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Title: Chronic intracellular Ca2+ buffering shapes Ca2+ oscillations in developing spinal interneurons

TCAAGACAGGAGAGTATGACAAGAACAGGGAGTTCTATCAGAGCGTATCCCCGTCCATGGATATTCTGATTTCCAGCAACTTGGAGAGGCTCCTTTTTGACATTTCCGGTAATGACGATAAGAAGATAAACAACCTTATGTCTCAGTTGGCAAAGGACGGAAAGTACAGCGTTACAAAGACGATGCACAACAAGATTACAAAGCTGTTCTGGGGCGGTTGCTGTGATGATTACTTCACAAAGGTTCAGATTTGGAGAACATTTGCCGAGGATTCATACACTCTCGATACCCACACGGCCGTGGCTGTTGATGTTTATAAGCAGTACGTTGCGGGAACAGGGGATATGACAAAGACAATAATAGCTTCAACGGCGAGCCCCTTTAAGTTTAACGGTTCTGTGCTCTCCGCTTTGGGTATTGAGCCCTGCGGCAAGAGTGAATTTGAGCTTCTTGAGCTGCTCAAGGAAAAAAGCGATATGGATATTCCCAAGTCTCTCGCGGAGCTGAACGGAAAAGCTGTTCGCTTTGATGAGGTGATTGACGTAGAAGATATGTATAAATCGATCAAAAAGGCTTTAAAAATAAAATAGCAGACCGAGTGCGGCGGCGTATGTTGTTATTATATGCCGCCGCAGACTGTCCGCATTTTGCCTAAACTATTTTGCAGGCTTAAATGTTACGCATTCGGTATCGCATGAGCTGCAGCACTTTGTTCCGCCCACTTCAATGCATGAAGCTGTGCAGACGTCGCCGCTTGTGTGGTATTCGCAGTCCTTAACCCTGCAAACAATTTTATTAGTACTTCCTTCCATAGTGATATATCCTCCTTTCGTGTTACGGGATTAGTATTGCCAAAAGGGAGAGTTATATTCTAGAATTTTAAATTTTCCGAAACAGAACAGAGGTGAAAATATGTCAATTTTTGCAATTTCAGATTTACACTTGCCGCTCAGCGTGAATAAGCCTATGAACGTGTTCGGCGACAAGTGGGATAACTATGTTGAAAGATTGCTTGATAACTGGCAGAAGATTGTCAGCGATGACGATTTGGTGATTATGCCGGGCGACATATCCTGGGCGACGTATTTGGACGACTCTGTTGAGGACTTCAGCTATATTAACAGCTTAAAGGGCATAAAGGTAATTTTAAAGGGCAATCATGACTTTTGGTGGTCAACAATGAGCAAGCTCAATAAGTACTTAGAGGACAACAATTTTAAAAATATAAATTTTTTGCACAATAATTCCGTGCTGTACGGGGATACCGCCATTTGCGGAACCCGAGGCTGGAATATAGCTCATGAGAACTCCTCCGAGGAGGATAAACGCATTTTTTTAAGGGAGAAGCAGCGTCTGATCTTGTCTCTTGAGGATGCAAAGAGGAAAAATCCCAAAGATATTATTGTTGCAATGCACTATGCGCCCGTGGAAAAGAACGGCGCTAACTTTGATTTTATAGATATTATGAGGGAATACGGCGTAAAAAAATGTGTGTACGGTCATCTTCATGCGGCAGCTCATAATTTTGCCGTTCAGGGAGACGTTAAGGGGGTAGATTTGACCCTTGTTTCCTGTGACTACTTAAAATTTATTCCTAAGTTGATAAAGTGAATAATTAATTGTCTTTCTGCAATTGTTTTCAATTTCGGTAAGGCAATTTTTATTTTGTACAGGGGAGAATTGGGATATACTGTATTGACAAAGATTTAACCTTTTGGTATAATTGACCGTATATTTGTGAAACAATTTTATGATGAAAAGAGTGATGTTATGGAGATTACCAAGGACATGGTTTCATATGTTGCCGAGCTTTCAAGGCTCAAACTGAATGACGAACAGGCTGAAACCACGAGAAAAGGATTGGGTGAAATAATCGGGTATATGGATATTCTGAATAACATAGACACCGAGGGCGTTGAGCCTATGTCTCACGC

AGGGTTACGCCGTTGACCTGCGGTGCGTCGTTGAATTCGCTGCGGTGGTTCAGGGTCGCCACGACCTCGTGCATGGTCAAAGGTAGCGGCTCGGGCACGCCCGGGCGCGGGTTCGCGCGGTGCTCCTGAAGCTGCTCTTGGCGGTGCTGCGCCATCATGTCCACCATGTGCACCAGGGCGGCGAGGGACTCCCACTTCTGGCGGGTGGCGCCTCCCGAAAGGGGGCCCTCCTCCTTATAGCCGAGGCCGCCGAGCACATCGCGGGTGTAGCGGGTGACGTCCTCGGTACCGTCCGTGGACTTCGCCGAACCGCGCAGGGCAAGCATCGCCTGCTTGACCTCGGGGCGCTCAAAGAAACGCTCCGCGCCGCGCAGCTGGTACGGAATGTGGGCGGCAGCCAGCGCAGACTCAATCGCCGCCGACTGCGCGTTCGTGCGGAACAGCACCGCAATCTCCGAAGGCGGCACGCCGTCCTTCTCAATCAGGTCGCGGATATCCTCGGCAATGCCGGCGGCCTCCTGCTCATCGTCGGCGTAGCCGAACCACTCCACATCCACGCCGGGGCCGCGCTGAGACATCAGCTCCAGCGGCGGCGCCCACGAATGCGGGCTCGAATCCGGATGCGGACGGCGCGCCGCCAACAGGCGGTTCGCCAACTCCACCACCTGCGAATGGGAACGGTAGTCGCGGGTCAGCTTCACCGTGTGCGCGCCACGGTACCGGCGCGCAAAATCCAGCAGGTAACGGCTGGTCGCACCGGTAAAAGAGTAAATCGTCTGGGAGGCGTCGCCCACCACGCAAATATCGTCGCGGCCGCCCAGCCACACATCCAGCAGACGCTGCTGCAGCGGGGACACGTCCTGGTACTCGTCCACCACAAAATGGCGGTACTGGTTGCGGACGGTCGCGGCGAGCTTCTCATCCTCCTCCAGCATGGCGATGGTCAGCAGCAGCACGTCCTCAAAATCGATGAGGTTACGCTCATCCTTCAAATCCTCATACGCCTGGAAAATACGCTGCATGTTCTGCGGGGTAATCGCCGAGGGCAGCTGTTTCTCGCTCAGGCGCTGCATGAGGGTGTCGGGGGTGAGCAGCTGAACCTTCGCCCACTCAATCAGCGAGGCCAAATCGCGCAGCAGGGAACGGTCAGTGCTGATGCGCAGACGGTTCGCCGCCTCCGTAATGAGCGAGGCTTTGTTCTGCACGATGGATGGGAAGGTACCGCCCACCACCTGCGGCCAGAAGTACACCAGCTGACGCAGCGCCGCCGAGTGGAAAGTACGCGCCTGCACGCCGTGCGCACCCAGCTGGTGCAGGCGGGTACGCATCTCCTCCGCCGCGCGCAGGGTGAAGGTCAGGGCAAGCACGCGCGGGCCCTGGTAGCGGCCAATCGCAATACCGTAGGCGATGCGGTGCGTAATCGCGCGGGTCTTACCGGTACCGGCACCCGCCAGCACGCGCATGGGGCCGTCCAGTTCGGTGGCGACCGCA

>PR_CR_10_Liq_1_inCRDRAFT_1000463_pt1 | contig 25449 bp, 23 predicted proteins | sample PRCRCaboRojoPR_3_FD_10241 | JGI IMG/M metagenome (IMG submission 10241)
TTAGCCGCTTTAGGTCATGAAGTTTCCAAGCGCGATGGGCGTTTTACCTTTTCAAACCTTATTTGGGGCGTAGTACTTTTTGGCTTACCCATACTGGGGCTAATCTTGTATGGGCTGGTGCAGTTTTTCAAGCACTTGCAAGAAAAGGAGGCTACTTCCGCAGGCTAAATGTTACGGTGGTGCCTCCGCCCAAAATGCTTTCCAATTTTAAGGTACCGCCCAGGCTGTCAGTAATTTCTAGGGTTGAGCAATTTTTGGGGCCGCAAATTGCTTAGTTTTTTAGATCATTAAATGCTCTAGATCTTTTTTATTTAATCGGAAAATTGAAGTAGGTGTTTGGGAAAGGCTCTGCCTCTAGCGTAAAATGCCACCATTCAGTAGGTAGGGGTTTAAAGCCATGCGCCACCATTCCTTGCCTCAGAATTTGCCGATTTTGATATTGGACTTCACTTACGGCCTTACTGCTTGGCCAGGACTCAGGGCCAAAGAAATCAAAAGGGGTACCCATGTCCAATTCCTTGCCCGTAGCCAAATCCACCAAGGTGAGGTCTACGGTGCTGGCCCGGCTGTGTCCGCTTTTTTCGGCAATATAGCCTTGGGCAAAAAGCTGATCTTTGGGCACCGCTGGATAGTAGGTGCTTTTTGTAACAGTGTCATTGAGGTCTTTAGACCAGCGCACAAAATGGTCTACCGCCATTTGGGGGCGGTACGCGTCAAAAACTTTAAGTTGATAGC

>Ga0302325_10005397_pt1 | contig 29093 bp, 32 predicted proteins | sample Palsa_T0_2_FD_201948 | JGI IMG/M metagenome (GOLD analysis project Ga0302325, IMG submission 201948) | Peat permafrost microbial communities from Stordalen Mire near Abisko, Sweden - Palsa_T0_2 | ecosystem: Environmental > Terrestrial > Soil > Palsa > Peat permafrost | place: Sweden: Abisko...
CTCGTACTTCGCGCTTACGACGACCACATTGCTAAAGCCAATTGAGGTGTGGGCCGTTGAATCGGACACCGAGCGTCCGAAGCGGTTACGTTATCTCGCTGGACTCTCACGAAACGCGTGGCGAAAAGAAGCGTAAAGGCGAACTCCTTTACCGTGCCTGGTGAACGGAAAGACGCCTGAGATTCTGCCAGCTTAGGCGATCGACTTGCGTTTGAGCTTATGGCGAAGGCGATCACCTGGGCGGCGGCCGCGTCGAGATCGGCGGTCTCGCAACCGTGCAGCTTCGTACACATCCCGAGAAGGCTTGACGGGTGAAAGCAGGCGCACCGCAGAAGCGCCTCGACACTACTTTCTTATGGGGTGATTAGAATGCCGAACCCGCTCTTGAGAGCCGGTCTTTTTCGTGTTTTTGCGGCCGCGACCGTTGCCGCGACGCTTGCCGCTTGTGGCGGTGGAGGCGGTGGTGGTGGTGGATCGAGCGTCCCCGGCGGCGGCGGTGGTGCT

Authors: Abate, Ilaria
Keywords: calcium oscillationspotassium currentBAPTA-AMEGTA-AM
Issue Date: 22-Mar-2013
Publisher: Università degli studi di Trieste